Murder By Death, Bars of Gold, Flatfoot, The Fencemen @ The Loft 4/13/12 (Review

The Fencemen –> http://thefencemenband.com/
Flatfoot –> http://www.flatfootmusic.com/
Bars of Gold –> https://www.facebook.com/BARSOFGOLD
Murder By Death –> http://murderbydeath.com/news.php
Capital City Film Festival –> http://capitalcityfilmfest.com/

Lansing’s The Loft received a good turnout for their Capital City Film Festival on Friday the 13th with Murder By Death, Bars of Gold, Flatfoot and The Fencemen. Any band that is playing a show with Murder By Death is worth learning more about. After hearing them praised by the other bands and listening to their song, “Knives,” opening locals, The Fencemen, deserve our attention. Their sound and style is comparable to Spoon, but The Fencemen hold their own and have a down to earth vibe. Check out their new full length album coming out in June!

Flatfoot is another local band worth scoping out. They’re a country band fused with rock. Add a little fire and you’re listening to complimenting bass lines, heartfelt guitars, and a well accented keyboard with spirited drums that produce a Johnny Cash style at times. Add a harmonica, trumpet and lap steel and you’re listening to the kind of music you’d want to hear from a contemporary country oriented band. “Hyena” was like a 50s throw-back at a square dance, “Dirt Shirt” was a little experimental with beautifully harmonized vocals and a rich trumpet that had a comparable Larry And His Flask feel to it, and “Archangel” was a sweet rock build-up that gave off the impression of a train.

Bars of Gold played a wonderfully intense and energetic seven song show. Traveling from Ferndale, their indie-metal-hardcore feel was refreshing to listen to through battering drums, fierce strings and a gruff voice that seemingly danced while yelling. Their lead singer literally started the set in the crowd, immediately hyping up the atmosphere while the other band members were in constant motion. They gave themselves to the music with songs like, “Up;” pulsating tension that continuously grew and got steadily faster. “Birds” had a rolling westbound feel to it with metalish leads and correlating off-beats that seemed to want to burst like a dam. “Blue” was like listening to a resurrection-low notes that drew you in and a keyboard that was the prelude for the upcoming frenzy. Bars of Gold’s spirit was infectious and their shows should not be missed.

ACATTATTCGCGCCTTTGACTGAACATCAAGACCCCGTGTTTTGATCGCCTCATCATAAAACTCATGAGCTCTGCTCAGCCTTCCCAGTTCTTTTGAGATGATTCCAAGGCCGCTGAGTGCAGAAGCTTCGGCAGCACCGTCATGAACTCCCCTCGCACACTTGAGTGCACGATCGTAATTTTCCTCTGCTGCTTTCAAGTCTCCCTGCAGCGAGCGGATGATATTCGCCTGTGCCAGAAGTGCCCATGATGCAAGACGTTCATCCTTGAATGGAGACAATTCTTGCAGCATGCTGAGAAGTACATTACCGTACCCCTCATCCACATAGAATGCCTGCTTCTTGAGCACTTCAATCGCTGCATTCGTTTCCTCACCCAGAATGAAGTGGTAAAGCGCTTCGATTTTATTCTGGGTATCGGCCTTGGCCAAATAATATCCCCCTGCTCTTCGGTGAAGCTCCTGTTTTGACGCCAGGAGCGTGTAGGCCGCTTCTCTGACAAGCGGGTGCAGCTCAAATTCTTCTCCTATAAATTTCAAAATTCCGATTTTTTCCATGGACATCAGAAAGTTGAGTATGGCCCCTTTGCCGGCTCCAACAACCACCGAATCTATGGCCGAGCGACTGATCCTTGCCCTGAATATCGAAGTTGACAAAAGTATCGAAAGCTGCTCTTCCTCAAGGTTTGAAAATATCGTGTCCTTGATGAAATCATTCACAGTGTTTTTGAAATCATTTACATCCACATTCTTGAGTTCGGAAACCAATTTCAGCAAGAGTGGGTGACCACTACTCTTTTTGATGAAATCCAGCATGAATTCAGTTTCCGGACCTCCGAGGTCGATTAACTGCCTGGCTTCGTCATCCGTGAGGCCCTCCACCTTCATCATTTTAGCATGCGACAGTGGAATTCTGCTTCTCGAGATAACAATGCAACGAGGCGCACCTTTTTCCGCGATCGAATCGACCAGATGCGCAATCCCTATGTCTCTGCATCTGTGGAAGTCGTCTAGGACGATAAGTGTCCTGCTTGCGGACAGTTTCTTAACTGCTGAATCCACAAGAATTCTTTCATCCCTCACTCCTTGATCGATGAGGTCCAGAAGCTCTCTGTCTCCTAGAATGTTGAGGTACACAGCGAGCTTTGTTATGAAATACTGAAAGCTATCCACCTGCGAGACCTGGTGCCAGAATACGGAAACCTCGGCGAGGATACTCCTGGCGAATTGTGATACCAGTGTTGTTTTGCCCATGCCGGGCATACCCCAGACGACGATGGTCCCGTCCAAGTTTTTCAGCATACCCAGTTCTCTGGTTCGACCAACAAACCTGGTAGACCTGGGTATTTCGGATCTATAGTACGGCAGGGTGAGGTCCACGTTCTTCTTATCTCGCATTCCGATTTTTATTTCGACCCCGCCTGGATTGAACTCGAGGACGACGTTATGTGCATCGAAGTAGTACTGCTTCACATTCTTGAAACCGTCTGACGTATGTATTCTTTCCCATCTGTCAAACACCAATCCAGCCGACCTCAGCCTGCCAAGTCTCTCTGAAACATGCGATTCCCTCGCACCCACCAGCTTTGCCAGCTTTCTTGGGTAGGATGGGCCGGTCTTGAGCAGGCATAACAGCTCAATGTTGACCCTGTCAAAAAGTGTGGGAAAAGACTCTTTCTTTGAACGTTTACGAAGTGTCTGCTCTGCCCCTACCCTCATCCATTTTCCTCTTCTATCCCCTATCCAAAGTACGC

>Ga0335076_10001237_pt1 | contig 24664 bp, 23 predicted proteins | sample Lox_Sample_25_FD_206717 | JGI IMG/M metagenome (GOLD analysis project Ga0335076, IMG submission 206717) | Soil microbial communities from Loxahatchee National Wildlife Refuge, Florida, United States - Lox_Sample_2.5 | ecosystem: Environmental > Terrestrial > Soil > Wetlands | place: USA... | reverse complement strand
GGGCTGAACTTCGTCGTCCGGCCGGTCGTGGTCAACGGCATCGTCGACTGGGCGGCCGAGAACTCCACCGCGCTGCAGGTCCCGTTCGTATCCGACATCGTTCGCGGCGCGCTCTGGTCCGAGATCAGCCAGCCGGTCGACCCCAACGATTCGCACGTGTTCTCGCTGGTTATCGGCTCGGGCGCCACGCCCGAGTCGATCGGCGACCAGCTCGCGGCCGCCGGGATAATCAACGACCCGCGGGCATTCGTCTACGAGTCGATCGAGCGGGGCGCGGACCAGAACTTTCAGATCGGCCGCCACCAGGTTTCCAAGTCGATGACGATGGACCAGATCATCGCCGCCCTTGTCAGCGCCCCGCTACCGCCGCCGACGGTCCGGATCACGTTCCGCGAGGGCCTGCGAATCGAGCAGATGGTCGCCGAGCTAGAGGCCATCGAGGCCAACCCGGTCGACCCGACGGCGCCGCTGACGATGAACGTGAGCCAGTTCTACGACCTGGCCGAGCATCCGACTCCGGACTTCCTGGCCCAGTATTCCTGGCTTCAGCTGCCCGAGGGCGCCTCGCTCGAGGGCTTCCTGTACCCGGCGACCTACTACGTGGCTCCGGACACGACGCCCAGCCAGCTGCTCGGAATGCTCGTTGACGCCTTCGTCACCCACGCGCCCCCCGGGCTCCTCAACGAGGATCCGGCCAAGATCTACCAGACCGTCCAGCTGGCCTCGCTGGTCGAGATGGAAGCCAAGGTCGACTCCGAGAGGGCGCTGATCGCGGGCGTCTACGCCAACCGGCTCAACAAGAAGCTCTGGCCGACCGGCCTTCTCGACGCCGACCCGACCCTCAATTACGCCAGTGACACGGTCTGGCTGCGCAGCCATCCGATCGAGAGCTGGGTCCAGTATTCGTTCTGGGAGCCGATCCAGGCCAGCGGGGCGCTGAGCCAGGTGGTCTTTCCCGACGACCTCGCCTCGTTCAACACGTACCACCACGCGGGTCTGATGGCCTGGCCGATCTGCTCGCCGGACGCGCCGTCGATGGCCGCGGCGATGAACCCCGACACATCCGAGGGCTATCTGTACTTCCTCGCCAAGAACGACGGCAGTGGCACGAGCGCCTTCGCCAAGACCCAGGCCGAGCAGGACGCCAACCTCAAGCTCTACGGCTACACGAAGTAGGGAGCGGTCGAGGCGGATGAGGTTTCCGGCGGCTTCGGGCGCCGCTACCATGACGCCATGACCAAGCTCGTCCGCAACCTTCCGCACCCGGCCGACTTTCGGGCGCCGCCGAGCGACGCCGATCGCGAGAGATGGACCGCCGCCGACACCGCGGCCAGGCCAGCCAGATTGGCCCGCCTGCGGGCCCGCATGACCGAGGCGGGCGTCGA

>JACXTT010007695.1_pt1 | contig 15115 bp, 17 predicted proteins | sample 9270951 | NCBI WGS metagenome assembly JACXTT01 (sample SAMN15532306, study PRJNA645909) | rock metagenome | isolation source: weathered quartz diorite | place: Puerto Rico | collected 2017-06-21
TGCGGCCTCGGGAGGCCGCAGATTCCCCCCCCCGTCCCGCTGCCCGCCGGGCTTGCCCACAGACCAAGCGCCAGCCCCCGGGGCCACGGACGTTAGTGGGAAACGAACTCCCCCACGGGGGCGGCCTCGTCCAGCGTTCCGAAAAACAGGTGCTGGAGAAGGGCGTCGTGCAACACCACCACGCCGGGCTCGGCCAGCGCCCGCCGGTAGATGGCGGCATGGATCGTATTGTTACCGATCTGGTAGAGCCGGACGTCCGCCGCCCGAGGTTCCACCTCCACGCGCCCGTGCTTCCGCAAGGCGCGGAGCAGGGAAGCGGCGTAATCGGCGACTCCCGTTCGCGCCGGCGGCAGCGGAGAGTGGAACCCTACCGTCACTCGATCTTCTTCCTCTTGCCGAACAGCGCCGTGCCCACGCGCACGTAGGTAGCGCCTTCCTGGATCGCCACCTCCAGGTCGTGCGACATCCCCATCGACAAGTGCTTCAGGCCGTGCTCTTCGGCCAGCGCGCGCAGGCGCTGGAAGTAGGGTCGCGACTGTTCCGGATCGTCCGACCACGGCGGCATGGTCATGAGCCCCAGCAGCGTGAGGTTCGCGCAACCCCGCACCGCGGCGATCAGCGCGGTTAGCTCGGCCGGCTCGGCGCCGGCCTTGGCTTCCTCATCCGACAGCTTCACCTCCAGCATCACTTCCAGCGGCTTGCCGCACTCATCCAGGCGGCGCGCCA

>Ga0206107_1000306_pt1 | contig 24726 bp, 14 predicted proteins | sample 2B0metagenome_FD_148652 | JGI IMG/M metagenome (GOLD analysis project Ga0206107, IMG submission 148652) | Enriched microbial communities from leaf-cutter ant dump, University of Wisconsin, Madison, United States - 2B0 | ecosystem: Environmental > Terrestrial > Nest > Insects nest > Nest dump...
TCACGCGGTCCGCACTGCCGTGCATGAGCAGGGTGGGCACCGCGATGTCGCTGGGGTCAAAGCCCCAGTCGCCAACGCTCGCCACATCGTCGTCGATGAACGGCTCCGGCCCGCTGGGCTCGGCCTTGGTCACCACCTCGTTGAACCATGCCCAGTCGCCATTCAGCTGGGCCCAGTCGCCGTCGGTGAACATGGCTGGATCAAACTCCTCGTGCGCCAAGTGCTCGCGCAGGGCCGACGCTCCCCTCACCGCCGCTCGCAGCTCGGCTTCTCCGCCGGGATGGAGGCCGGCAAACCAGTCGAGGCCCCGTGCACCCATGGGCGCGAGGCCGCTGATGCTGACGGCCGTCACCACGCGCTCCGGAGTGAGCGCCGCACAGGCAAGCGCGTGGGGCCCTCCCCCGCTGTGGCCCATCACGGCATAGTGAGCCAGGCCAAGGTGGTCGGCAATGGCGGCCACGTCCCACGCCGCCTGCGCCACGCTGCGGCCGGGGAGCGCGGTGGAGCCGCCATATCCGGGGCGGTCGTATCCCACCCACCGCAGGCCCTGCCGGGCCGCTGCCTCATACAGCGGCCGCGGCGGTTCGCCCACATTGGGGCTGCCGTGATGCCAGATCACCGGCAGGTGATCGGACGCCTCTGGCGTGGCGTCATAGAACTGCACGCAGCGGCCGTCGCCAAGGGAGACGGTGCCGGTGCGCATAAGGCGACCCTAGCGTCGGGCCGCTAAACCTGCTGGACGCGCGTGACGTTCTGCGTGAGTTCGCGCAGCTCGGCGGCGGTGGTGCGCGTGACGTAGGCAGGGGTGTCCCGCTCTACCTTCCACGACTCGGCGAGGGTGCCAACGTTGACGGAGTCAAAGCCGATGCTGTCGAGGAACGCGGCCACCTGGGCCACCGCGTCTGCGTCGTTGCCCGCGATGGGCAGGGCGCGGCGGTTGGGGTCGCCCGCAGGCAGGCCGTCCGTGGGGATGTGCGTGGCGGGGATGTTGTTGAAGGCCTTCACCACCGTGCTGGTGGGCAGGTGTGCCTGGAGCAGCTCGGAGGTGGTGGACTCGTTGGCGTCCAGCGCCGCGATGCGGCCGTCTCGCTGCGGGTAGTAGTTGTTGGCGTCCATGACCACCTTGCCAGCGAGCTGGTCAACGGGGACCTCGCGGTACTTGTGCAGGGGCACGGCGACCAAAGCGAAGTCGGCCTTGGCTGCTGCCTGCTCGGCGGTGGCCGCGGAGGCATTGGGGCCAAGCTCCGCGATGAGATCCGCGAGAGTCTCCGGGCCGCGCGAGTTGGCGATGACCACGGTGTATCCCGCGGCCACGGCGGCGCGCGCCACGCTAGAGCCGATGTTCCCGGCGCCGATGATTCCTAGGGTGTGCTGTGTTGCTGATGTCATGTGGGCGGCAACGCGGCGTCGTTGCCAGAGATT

Murder By Death is an indie-americana-rock band from Bloomington, IN. These storytellers will leave you spellbound with their singing about Scratch, whiskey, longing, the trials and evils of man, dark love, wandering and jail breakouts seemingly set in different eras before the 50s. Their music is creative, suspenseful, ironically optimistic and skillfully expressed. They played “Foxglove” and “Fuego!”—the strings of the cello and guitar seeking and trembling with anticipation. The drums pounded with pent up frustration, while the strings bantered with each other and provided dark undertones of obsession. “Sometimes the Line Walks You” had a great drive, polished trumpet and a solid vocal range that had the crowd shouting and clapping along. Murder By Death cleverly transitioned this song into Golden Earring’s “Radar of Love” and back again. From their sixth upcoming album they shared, “I Came Around”—a song about “going to a wake for a person you didn’t like and realizing that [that wasn’t a nice thought].” It follows the style of their last album, “Good Morning, Magpie” with soft tones and dark humor. At a Murder By Death show, the room around the stage becomes non-existent, the crowd belts out every word and the music takes over until one becomes apart of it. Even after they played twenty songs, mini encore included, the crowd still wanted more.

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